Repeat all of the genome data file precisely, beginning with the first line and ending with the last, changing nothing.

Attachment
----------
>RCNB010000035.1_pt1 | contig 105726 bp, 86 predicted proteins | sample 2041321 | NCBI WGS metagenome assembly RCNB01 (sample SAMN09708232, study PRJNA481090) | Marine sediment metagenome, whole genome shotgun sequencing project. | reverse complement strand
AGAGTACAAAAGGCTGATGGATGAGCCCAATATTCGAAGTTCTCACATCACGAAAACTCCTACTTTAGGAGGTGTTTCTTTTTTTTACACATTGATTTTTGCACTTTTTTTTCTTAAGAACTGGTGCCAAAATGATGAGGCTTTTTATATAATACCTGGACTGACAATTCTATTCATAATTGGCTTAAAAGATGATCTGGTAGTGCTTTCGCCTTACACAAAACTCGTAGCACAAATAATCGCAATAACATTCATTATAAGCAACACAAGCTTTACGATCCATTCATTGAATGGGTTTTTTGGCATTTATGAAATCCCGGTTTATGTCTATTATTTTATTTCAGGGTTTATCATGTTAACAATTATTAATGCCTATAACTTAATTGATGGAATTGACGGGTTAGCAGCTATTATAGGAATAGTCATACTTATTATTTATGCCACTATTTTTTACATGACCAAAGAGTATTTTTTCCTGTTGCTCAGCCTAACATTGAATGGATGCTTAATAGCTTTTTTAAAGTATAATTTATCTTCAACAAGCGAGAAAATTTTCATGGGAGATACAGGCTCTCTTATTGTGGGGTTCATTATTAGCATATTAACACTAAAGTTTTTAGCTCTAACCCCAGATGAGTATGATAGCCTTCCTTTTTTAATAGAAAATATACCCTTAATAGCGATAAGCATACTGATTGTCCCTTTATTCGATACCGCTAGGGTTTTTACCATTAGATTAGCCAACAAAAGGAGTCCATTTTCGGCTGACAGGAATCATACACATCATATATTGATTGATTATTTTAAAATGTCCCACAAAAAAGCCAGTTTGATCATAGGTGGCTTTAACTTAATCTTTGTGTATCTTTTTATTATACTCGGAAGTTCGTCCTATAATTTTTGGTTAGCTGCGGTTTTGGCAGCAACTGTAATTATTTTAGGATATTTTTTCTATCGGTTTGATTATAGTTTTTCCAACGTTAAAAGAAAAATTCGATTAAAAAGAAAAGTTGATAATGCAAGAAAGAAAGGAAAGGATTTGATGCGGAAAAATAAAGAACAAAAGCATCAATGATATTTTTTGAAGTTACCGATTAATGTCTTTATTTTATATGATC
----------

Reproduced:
>RCNB010000035.1_pt1 | contig 105726 bp, 86 predicted proteins | sample 2041321 | NCBI WGS metagenome assembly RCNB01 (sample SAMN09708232, study PRJNA481090) | Marine sediment metagenome, whole genome shotgun sequencing project. | reverse complement strand
AGAGTACAAAAGGCTGATGGATGAGCCCAATATTCGAAGTTCTCACATCACGAAAACTCCTACTTTAGGAGGTGTTTCTTTTTTTTACACATTGATTTTTGCACTTTTTTTTCTTAAGAACTGGTGCCAAAATGATGAGGCTTTTTATATAATACCTGGACTGACAATTCTATTCATAATTGGCTTAAAAGATGATCTGGTAGTGCTTTCGCCTTACACAAAACTCGTAGCACAAATAATCGCAATAACATTCATTATAAGCAACACAAGCTTTACGATCCATTCATTGAATGGGTTTTTTGGCATTTATGAAATCCCGGTTTATGTCTATTATTTTATTTCAGGGTTTATCATGTTAACAATTATTAATGCCTATAACTTAATTGATGGAATTGACGGGTTAGCAGCTATTATAGGAATAGTCATACTTATTATTTATGCCACTATTTTTTACATGACCAAAGAGTATTTTTTCCTGTTGCTCAGCCTAACATTGAATGGATGCTTAATAGCTTTTTTAAAGTATAATTTATCTTCAACAAGCGAGAAAATTTTCATGGGAGATACAGGCTCTCTTATTGTGGGGTTCATTATTAGCATATTAACACTAAAGTTTTTAGCTCTAACCCCAGATGAGTATGATAGCCTTCCTTTTTTAATAGAAAATATACCCTTAATAGCGATAAGCATACTGATTGTCCCTTTATTCGATACCGCTAGGGTTTTTACCATTAGATTAGCCAACAAAAGGAGTCCATTTTCGGCTGACAGGAATCATACACATCATATATTGATTGATTATTTTAAAATGTCCCACAAAAAAGCCAGTTTGATCATAGGTGGCTTTAACTTAATCTTTGTGTATCTTTTTATTATACTCGGAAGTTCGTCCTATAATTTTTGGTTAGCTGCGGTTTTGGCAGCAACTGTAATTATTTTAGGATATTTTTTCTATCGGTTTGATTATAGTTTTTCCAACGTTAAAAGAAAAATTCGATTAAAAAGAAAAGTTGATAATGCAAGAAAGAAAGGAAAGGATTTGATGCGGAAAAATAAAGAACAAAAGCATCAATGATATTTTTTGAAGTTACCGATTAATGTCTTTATTTTATATGATC